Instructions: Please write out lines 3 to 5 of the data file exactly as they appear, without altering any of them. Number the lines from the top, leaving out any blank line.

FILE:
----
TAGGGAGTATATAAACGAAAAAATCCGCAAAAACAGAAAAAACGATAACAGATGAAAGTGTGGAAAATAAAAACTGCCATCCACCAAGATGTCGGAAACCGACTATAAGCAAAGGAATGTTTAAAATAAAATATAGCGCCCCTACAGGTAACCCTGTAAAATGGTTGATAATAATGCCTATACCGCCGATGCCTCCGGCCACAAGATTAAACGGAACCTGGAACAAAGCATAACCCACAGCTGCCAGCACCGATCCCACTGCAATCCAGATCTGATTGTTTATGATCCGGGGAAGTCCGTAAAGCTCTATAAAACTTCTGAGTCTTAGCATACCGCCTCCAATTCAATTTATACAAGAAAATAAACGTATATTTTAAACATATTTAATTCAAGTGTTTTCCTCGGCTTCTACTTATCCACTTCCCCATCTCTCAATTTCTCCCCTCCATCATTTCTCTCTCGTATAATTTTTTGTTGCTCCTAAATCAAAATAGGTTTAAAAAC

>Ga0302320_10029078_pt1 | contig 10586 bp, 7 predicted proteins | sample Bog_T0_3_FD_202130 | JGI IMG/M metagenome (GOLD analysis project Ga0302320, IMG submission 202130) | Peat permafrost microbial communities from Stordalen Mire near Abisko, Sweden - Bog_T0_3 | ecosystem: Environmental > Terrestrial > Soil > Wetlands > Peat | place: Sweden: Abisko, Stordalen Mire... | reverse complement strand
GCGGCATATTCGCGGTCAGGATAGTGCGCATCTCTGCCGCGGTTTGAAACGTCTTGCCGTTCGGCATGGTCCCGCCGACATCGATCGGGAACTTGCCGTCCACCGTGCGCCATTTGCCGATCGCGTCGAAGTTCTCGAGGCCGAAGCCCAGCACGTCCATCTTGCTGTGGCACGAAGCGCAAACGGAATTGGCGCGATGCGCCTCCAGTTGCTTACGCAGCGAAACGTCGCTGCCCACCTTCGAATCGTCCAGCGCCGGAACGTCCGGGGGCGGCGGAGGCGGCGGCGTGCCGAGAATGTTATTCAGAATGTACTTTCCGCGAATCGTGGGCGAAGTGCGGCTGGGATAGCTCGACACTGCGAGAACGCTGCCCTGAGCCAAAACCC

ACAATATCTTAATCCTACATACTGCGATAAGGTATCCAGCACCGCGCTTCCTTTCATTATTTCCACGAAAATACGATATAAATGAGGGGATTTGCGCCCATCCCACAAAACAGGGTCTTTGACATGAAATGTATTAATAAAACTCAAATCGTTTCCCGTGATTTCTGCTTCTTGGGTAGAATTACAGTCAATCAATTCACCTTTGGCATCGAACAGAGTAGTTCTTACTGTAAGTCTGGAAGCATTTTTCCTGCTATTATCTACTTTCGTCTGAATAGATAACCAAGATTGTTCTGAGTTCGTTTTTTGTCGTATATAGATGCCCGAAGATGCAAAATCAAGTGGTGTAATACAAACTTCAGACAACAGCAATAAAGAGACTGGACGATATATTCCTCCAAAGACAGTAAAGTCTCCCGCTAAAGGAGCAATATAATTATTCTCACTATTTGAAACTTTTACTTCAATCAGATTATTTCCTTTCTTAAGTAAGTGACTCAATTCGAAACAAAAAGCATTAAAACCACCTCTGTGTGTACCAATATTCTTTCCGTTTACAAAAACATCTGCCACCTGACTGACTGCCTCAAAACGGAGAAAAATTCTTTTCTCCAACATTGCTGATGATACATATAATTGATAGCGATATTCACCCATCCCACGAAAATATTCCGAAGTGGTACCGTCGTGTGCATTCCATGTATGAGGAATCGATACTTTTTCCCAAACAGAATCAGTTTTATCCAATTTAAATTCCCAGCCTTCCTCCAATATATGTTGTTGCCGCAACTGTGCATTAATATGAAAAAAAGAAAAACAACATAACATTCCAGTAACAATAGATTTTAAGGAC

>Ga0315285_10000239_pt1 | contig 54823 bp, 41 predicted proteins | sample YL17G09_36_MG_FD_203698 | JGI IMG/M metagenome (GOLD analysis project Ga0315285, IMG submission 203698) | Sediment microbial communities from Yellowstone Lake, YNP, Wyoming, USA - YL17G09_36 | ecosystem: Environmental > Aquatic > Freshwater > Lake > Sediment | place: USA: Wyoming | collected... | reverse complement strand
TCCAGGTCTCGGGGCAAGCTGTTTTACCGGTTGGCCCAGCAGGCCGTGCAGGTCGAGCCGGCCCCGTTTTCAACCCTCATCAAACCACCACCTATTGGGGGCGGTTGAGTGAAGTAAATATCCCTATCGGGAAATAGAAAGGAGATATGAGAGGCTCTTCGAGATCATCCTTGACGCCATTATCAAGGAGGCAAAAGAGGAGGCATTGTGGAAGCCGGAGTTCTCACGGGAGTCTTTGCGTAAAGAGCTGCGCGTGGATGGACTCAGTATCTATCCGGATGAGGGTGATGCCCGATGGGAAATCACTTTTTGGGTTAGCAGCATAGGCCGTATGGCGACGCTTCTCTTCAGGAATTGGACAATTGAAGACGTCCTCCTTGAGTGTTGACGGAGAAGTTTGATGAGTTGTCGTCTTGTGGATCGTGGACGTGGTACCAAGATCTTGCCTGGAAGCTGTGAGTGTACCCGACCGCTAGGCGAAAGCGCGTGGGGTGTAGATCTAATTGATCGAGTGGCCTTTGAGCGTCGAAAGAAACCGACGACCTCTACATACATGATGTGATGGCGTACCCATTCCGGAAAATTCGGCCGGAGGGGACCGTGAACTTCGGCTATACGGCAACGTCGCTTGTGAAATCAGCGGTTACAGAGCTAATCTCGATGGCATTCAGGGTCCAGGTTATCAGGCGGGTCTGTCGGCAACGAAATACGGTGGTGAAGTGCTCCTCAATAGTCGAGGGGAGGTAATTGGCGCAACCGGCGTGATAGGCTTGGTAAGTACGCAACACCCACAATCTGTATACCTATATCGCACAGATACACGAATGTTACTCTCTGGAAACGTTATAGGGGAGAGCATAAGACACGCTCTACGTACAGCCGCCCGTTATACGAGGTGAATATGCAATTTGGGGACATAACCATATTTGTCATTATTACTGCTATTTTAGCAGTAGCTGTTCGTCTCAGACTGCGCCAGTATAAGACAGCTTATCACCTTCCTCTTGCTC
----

GCGGCATATTCGCGGTCAGGATAGTGCGCATCTCTGCCGCGGTTTGAAACGTCTTGCCGTTCGGCATGGTCCCGCCGACATCGATCGGGAACTTGCCGTCCACCGTGCGCCATTTGCCGATCGCGTCGAAGTTCTCGAGGCCGAAGCCCAGCACGTCCATCTTGCTGTGGCACGAAGCGCAAACGGAATTGGCGCGATGCGCCTCCAGTTGCTTACGCAGCGAAACGTCGCTGCCCACCTTCGAATCGTCCAGCGCCGGAACGTCCGGGGGCGGCGGAGGCGGCGGCGTGCCGAGAATGTTATTCAGAATGTACTTTCCGCGAATCGTGGGCGAAGTGCGGCTGGGATAGCTCGACACTGCGAGAACGCTGCCCTGAGCCAAAACCC

ACAATATCTTAATCCTACATACTGCGATAAGGTATCCAGCACCGCGCTTCCTTTCATTATTTCCACGAAAATACGATATAAATGAGGGGATTTGCGCCCATCCCACAAAACAGGGTCTTTGACATGAAATGTATTAATAAAACTCAAATCGTTTCCCGTGATTTCTGCTTCTTGGGTAGAATTACAGTCAATCAATTCACCTTTGGCATCGAACAGAGTAGTTCTTACTGTAAGTCTGGAAGCATTTTTCCTGCTATTATCTACTTTCGTCTGAATAGATAACCAAGATTGTTCTGAGTTCGTTTTTTGTCGTATATAGATGCCCGAAGATGCAAAATCAAGTGGTGTAATACAAACTTCAGACAACAGCAATAAAGAGACTGGACGATATATTCCTCCAAAGACAGTAAAGTCTCCCGCTAAAGGAGCAATATAATTATTCTCACTATTTGAAACTTTTACTTCAATCAGATTATTTCCTTTCTTAAGTAAGTGACTCAATTCGAAACAAAAAGCATTAAAACCACCTCTGTGTGTACCAATATTCTTTCCGTTTACAAAAACATCTGCCACCTGACTGACTGCCTCAAAACGGAGAAAAATTCTTTTCTCCAACATTGCTGATGATACATATAATTGATAGCGATATTCACCCATCCCACGAAAATATTCCGAAGTGGTACCGTCGTGTGCATTCCATGTATGAGGAATCGATACTTTTTCCCAAACAGAATCAGTTTTATCCAATTTAAATTCCCAGCCTTCCTCCAATATATGTTGTTGCCGCAACTGTGCATTAATATGAAAAAAAGAAAAACAACATAACATTCCAGTAACAATAGATTTTAAGGAC

>Ga0315285_10000239_pt1 | contig 54823 bp, 41 predicted proteins | sample YL17G09_36_MG_FD_203698 | JGI IMG/M metagenome (GOLD analysis project Ga0315285, IMG submission 203698) | Sediment microbial communities from Yellowstone Lake, YNP, Wyoming, USA - YL17G09_36 | ecosystem: Environmental > Aquatic > Freshwater > Lake > Sediment | place: USA: Wyoming | collected... | reverse complement strand